In today’s gospel from Mark, there is a question that the women ask and it’s the most natural, normal, sensible question anybody could ask, which is when they’re going to anoint the body of Jesus and they have made painstaking preparations to make sure that the body is washed and preserved, according to their custom and law. They asked the question, who will roll away the stone? Who will help them let Jesus out of the grave? Who will help them get into the grave so they can wash Jesus’ body? And when they get there, they discover the stone has already been rolled away. God rolled away the stone. And they went in and they were amazed and terrified because something new and surprising was happening in their midst.
So as you go through this Easter day, as you begin to celebrate with us a kind of gradual return to normalcy, as you begin to experience again, what it’s like to be with each other in small ways, even just through visually seeing these flowers, or maybe hearing the brass, or maybe being with us in person when it feels safe for you, the challenge will be for you to let God roll away the stone of your lives.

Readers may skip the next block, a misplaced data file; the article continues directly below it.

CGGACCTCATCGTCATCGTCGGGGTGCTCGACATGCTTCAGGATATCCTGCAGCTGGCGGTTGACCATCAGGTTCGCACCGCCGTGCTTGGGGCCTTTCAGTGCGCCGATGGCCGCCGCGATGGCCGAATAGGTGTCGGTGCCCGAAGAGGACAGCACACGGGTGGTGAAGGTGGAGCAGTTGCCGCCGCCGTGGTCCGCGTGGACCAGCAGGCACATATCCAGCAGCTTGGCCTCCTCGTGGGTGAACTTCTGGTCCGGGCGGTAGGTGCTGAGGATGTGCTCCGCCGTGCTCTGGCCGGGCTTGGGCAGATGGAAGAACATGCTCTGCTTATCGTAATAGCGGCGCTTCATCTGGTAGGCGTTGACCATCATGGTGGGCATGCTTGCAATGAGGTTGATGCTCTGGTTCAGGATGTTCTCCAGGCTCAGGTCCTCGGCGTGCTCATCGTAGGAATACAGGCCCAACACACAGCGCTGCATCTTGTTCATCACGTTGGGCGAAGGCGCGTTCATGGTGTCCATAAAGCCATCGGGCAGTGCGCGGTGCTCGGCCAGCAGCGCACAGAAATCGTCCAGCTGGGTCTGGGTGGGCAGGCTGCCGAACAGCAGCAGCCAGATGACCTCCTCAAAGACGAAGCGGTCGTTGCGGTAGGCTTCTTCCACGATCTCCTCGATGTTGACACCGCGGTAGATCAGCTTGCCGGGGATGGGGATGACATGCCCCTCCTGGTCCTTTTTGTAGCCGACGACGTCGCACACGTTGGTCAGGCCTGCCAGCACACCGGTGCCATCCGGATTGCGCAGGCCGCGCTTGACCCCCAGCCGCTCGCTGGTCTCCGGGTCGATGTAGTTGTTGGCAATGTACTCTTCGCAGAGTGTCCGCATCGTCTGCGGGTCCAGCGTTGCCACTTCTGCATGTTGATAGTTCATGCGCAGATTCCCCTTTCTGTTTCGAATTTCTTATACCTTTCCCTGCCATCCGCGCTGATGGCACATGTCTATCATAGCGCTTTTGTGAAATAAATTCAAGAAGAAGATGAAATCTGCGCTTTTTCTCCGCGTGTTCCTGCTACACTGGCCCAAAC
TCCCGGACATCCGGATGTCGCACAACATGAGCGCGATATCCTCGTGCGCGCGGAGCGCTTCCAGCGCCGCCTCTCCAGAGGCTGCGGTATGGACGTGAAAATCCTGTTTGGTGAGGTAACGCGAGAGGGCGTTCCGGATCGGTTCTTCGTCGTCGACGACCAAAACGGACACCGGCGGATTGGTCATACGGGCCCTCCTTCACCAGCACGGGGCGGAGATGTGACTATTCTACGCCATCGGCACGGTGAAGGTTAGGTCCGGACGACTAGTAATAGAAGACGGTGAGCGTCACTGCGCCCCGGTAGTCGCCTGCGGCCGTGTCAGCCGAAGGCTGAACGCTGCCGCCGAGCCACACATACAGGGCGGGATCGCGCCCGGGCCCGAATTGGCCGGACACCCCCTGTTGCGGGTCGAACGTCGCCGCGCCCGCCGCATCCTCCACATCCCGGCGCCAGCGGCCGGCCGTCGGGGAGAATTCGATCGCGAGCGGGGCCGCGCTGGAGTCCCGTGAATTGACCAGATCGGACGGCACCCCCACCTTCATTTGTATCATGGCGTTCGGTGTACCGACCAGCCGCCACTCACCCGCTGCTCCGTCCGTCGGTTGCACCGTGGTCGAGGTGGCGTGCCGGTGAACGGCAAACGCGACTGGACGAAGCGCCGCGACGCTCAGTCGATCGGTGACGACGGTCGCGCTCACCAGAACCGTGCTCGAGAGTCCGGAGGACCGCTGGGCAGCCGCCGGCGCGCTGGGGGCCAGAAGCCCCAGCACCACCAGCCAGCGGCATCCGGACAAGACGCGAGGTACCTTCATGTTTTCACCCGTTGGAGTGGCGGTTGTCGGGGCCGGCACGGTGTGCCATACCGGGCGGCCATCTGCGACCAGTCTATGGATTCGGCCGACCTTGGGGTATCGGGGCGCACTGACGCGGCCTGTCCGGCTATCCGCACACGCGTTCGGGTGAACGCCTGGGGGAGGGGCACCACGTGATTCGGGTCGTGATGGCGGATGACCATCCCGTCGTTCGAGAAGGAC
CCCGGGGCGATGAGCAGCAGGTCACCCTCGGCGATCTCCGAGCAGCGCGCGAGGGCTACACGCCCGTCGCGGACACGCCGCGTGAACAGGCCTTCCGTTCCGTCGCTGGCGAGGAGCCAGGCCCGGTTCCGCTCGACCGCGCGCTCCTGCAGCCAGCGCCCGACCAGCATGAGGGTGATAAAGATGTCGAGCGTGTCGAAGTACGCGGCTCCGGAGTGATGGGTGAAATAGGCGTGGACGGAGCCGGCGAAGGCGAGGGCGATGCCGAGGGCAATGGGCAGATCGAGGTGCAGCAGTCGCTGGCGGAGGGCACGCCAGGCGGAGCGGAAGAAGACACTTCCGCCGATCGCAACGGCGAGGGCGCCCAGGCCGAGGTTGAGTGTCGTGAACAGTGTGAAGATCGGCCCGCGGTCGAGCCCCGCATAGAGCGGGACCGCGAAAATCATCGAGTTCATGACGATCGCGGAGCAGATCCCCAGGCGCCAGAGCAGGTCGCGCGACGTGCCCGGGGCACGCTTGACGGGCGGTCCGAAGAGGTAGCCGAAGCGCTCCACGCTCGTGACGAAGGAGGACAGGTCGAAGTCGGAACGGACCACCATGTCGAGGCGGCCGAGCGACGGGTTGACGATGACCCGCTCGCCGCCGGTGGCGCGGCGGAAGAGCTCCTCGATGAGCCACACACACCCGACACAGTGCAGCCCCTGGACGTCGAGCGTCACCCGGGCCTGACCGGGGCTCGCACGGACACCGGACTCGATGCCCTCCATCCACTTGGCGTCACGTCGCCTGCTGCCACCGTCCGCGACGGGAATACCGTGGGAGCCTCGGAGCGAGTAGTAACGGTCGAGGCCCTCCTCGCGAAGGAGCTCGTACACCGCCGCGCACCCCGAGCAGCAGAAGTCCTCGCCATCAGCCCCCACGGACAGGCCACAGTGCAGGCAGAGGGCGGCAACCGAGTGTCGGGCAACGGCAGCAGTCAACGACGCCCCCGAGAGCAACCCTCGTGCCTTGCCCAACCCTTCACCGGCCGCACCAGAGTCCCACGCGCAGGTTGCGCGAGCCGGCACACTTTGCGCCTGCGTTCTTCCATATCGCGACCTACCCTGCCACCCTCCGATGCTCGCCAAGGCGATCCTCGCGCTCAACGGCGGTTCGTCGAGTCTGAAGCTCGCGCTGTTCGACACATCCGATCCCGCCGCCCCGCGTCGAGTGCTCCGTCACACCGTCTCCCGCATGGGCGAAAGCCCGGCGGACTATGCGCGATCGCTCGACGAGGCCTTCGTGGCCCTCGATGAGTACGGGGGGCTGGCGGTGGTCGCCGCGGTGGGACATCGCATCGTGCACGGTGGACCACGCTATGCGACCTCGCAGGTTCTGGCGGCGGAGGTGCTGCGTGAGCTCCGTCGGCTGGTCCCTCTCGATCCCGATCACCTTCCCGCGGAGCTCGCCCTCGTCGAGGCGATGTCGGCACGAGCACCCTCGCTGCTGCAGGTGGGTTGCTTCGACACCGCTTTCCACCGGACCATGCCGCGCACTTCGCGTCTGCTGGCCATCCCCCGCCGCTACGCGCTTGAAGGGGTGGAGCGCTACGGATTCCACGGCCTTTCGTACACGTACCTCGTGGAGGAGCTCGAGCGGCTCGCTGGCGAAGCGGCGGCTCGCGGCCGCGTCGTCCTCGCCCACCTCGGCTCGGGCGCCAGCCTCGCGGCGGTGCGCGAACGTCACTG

Easter is a time, particularly when it’s done in the midst of adversity, particularly when it’s done in a time in which we know longing so well, particularly in a time in which we know loneliness so well, particularly in a time in which we know insecurity so well, Easter is a time in which we remember the imperative and obligation to celebrate. Because when we celebrate, we attend to something, we open our eyes to what is hidden in plain sight and we begin to look for redemption and things that are beautiful, good, and true. And today we are called to celebrate the resurrection.
Rabbi Joshua Heschel said in one of his writings that he published in 1965, that “celebration is not entertainment. We engage in entertainment to be distracted. Celebration means that we have to focus our attention on things that are greater than ourselves and find the greater joy and participate,” he writes, “in an internal drama.”
May this Easter, may this day of resurrection be a time of celebration for you. May you hear the music of God, no matter where it comes from, no matter who sings it. May you learn the new rhythms of redemption in your life. May you find what you are seeking for. May you be surrounded by loved ones near and far, living and dead, for Christ is with us and in us and through us. Thanks be to God.